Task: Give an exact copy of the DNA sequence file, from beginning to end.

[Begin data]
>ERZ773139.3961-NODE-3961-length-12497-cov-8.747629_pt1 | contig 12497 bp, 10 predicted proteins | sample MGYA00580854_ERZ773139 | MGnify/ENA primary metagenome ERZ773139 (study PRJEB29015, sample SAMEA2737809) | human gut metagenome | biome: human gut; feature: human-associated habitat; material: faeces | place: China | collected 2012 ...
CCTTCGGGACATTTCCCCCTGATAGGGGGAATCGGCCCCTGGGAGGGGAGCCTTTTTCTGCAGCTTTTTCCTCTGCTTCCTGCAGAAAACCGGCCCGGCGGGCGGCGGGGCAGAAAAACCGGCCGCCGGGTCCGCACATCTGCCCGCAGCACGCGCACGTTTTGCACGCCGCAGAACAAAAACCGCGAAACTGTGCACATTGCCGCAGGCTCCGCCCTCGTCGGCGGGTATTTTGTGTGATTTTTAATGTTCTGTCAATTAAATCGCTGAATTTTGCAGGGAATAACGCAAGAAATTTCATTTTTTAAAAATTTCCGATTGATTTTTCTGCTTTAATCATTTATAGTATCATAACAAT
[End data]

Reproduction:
>ERZ773139.3961-NODE-3961-length-12497-cov-8.747629_pt1 | contig 12497 bp, 10 predicted proteins | sample MGYA00580854_ERZ773139 | MGnify/ENA primary metagenome ERZ773139 (study PRJEB29015, sample SAMEA2737809) | human gut metagenome | biome: human gut; feature: human-associated habitat; material: faeces | place: China | collected 2012 ...
CCTTCGGGACATTTCCCCCTGATAGGGGGAATCGGCCCCTGGGAGGGGAGCCTTTTTCTGCAGCTTTTTCCTCTGCTTCCTGCAGAAAACCGGCCCGGCGGGCGGCGGGGCAGAAAAACCGGCCGCCGGGTCCGCACATCTGCCCGCAGCACGCGCACGTTTTGCACGCCGCAGAACAAAAACCGCGAAACTGTGCACATTGCCGCAGGCTCCGCCCTCGTCGGCGGGTATTTTGTGTGATTTTTAATGTTCTGTCAATTAAATCGCTGAATTTTGCAGGGAATAACGCAAGAAATTTCATTTTTTAAAAATTTCCGATTGATTTTTCTGCTTTAATCATTTATAGTATCATAACAAT